A Candidate Vertebrate Pheromone, SPF, Increases Female Receptivity in a Salamander
Plethodontid (lungless) salamanders have evolved an unusual pheromone delivery system in which the male courtship pheromone is applied to the skin of the female, apparently diffusing through the mucosal-rich epithelia into her superficial capillary system. In Desmognathus ocoee, a plethodontid salamander that uses the diffusion mode of pheromone delivery, we conducted a behavioural bioassay to test a 20–25 kDa molecular weight fraction of the male courtship pheromone: this fraction was effective in increasing female receptivity. The principal component of the D. ocoee pheromone fraction was identified as a 25 kDa protein that had significant sequence similarity with the precursor of a newt reproductive pheromone (a decapeptide termed sodefrin). We termed the principal protein component in the D. ocoee pheromone “Sodefrin Precursor-like Factor” (SPF). SPF also occurs in other plethodontid salamanders, including species of Plethodon, Aneides and Eurycea. Across these species, SPF is a highly variable protein that bears the signature of positive selection. The presence of SPF in distantly related genera suggests that the sodefrin precursor gene has been retained as a courtship signal throughout the evolutionary radiation of plethodontid salamanders.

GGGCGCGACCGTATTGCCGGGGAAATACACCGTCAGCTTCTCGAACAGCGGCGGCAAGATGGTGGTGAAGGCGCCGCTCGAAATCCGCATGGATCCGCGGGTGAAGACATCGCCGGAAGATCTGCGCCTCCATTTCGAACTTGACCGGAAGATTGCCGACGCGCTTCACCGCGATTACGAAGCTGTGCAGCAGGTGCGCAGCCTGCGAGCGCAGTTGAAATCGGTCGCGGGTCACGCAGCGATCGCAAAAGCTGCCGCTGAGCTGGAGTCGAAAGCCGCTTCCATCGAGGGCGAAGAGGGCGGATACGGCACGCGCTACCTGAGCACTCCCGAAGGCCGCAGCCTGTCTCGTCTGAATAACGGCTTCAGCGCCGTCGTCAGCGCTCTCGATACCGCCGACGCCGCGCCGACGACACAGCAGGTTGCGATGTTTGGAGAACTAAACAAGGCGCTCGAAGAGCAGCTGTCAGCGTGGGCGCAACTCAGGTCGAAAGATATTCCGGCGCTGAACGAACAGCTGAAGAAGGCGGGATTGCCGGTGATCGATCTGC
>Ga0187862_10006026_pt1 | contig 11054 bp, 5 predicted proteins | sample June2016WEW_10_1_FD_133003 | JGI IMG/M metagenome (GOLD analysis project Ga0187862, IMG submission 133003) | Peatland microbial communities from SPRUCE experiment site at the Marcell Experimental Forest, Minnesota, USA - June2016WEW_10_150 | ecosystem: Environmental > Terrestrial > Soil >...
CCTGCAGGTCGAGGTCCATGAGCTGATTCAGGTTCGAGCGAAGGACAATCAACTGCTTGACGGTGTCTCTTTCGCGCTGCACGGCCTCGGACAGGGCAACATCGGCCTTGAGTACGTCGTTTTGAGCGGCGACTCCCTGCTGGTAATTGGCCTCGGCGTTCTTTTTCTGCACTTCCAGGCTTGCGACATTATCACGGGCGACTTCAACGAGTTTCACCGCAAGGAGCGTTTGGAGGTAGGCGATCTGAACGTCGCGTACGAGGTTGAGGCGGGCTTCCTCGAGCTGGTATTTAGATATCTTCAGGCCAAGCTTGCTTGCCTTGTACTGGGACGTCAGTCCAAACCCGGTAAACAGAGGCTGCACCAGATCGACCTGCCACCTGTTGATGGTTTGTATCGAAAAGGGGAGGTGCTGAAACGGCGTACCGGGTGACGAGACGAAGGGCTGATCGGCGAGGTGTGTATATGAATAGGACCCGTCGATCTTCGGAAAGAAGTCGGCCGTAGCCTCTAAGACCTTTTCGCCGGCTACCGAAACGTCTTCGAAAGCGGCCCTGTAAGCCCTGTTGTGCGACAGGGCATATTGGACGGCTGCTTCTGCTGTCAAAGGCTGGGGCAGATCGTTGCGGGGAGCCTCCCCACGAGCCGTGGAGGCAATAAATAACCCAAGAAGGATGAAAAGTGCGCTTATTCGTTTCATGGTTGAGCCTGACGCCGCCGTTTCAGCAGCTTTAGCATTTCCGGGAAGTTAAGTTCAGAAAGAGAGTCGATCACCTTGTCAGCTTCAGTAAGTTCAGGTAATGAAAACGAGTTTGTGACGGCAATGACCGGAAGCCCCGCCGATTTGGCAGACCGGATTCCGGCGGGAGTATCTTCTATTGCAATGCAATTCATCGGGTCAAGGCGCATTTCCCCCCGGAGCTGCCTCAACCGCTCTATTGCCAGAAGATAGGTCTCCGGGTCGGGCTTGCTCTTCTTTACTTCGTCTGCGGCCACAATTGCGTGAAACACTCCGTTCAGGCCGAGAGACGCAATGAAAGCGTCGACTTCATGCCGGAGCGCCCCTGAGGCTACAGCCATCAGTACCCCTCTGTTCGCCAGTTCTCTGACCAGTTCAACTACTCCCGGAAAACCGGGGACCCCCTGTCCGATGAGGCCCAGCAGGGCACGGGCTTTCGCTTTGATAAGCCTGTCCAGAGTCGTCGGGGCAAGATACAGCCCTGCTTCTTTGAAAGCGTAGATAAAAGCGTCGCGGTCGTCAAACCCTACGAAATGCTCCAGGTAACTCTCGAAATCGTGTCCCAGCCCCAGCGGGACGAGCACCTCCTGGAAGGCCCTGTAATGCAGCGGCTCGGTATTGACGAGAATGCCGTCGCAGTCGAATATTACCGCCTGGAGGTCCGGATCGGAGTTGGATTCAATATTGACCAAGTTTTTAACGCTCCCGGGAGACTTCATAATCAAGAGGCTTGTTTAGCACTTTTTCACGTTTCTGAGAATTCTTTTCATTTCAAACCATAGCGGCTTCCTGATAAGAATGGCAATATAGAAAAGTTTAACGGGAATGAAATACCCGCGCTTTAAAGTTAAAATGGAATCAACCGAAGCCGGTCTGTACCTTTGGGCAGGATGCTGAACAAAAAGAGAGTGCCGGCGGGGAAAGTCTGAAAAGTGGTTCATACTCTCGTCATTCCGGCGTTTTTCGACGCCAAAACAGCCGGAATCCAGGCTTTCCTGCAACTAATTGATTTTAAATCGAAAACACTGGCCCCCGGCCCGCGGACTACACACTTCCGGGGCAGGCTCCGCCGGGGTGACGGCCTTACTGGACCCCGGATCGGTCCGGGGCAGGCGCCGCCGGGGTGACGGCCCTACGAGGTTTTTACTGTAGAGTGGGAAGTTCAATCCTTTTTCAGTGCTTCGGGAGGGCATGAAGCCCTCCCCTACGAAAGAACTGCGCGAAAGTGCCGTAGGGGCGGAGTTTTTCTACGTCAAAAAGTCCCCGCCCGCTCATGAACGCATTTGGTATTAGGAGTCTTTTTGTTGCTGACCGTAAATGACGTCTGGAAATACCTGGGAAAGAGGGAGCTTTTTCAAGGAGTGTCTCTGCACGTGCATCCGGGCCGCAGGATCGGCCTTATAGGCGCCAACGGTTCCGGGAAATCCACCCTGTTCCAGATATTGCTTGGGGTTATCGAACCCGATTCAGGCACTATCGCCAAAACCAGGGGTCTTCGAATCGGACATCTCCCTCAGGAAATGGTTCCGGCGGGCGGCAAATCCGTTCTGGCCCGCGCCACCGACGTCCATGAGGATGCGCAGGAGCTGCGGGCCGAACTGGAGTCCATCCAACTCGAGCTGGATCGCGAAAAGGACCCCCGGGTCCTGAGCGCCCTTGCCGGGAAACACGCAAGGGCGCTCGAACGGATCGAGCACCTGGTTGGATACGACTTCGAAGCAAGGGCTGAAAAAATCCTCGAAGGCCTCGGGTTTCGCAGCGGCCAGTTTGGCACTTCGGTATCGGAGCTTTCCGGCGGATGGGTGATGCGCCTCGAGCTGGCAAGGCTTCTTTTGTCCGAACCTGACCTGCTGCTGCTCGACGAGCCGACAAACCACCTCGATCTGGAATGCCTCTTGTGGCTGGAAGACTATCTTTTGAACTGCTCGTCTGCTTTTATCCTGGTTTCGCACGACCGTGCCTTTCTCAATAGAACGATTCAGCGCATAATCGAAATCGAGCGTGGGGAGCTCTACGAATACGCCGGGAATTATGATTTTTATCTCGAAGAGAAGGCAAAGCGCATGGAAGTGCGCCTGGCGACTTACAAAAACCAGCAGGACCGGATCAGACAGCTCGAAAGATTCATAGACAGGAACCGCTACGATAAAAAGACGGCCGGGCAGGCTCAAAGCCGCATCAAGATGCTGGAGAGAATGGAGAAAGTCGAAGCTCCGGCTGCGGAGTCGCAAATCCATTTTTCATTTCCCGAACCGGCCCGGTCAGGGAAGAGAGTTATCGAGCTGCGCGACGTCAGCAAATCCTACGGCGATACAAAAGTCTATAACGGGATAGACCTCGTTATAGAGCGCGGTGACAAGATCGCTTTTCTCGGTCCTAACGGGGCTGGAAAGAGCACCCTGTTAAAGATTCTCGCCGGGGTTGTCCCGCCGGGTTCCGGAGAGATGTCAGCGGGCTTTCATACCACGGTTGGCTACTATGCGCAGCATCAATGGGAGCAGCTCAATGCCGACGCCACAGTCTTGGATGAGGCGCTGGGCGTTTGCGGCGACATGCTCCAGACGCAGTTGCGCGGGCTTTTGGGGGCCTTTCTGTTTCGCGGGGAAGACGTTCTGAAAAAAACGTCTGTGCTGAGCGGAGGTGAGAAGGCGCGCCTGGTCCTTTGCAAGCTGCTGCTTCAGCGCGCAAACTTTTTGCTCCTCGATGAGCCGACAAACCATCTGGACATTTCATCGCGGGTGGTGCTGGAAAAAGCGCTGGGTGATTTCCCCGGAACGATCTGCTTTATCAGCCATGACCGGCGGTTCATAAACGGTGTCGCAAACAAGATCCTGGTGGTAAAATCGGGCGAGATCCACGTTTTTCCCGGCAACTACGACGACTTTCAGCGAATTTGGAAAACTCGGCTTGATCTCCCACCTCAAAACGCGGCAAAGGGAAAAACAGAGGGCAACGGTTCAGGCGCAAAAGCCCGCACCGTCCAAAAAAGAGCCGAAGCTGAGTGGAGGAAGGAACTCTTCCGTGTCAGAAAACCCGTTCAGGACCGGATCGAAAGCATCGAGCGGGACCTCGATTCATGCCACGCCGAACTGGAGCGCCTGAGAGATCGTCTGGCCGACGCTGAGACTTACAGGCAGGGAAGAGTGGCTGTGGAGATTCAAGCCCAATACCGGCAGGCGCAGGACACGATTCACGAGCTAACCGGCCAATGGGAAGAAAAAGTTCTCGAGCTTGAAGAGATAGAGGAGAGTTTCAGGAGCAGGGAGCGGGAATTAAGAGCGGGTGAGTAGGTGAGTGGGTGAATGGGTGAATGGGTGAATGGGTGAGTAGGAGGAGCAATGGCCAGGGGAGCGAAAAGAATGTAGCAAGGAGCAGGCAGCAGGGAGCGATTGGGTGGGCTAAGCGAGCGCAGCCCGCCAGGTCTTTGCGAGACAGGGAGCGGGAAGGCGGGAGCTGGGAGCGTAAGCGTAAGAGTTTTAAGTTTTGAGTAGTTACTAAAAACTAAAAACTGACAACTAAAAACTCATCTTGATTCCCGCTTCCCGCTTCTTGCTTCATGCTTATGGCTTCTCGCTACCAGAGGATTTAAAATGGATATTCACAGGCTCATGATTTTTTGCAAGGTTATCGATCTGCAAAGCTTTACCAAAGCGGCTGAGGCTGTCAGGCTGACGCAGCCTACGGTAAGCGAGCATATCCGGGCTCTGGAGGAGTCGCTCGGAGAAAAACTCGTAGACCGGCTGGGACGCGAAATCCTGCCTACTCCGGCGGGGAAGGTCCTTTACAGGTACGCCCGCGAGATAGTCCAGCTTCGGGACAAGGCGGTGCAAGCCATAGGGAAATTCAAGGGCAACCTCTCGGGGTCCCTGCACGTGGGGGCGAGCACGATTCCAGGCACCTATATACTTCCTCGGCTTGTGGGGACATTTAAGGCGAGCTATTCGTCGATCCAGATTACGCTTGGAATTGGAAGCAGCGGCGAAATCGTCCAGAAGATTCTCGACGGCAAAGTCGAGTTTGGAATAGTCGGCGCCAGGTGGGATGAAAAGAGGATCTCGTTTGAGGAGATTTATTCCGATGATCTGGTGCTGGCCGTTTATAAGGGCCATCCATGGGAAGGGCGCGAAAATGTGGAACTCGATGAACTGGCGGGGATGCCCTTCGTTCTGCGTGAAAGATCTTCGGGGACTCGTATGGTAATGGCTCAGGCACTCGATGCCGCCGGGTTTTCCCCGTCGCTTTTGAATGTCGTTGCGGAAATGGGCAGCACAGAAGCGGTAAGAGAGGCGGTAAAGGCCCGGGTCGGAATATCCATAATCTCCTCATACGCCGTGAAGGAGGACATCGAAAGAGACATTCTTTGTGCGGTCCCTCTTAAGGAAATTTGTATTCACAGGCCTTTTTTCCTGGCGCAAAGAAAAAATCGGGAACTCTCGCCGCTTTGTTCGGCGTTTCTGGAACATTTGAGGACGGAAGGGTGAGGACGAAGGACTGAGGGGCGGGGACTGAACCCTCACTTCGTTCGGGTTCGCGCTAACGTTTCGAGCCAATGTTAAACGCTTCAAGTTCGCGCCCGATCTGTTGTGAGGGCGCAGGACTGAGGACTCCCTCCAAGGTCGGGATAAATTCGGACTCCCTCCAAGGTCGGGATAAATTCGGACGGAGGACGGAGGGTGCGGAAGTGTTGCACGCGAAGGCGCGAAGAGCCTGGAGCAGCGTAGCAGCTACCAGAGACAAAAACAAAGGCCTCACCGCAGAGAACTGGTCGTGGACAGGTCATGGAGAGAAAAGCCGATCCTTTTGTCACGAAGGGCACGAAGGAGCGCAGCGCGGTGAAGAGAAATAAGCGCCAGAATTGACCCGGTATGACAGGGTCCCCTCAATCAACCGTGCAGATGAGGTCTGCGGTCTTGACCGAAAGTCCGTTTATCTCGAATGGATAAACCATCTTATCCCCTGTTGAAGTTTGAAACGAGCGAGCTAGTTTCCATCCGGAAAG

KeywordsFemale Receptivity Behavioural Trial Male Pheromone Behavioural Bioassay Reproductive Protein
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